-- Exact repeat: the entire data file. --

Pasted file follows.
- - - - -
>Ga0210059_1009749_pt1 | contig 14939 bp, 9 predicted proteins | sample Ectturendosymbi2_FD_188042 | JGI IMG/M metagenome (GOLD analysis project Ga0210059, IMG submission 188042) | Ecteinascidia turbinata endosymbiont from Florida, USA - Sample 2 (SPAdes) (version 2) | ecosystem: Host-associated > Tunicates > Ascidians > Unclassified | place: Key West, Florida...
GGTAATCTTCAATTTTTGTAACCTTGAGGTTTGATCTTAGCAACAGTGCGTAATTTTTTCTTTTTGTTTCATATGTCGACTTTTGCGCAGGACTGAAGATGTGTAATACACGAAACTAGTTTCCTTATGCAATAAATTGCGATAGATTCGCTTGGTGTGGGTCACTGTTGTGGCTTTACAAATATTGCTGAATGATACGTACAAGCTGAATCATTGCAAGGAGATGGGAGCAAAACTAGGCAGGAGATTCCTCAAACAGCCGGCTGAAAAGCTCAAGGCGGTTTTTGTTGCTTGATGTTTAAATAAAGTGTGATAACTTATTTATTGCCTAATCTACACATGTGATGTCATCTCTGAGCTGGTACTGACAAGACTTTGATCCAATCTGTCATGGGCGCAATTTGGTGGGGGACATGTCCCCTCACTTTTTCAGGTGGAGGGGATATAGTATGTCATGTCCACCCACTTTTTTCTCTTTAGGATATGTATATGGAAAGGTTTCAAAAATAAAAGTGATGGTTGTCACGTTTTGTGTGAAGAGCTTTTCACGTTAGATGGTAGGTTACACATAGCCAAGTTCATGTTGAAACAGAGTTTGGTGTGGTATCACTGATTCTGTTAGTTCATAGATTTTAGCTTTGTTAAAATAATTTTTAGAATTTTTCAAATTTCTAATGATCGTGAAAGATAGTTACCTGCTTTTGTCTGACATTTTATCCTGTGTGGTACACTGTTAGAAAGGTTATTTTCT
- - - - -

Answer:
>Ga0210059_1009749_pt1 | contig 14939 bp, 9 predicted proteins | sample Ectturendosymbi2_FD_188042 | JGI IMG/M metagenome (GOLD analysis project Ga0210059, IMG submission 188042) | Ecteinascidia turbinata endosymbiont from Florida, USA - Sample 2 (SPAdes) (version 2) | ecosystem: Host-associated > Tunicates > Ascidians > Unclassified | place: Key West, Florida...
GGTAATCTTCAATTTTTGTAACCTTGAGGTTTGATCTTAGCAACAGTGCGTAATTTTTTCTTTTTGTTTCATATGTCGACTTTTGCGCAGGACTGAAGATGTGTAATACACGAAACTAGTTTCCTTATGCAATAAATTGCGATAGATTCGCTTGGTGTGGGTCACTGTTGTGGCTTTACAAATATTGCTGAATGATACGTACAAGCTGAATCATTGCAAGGAGATGGGAGCAAAACTAGGCAGGAGATTCCTCAAACAGCCGGCTGAAAAGCTCAAGGCGGTTTTTGTTGCTTGATGTTTAAATAAAGTGTGATAACTTATTTATTGCCTAATCTACACATGTGATGTCATCTCTGAGCTGGTACTGACAAGACTTTGATCCAATCTGTCATGGGCGCAATTTGGTGGGGGACATGTCCCCTCACTTTTTCAGGTGGAGGGGATATAGTATGTCATGTCCACCCACTTTTTTCTCTTTAGGATATGTATATGGAAAGGTTTCAAAAATAAAAGTGATGGTTGTCACGTTTTGTGTGAAGAGCTTTTCACGTTAGATGGTAGGTTACACATAGCCAAGTTCATGTTGAAACAGAGTTTGGTGTGGTATCACTGATTCTGTTAGTTCATAGATTTTAGCTTTGTTAAAATAATTTTTAGAATTTTTCAAATTTCTAATGATCGTGAAAGATAGTTACCTGCTTTTGTCTGACATTTTATCCTGTGTGGTACACTGTTAGAAAGGTTATTTTCT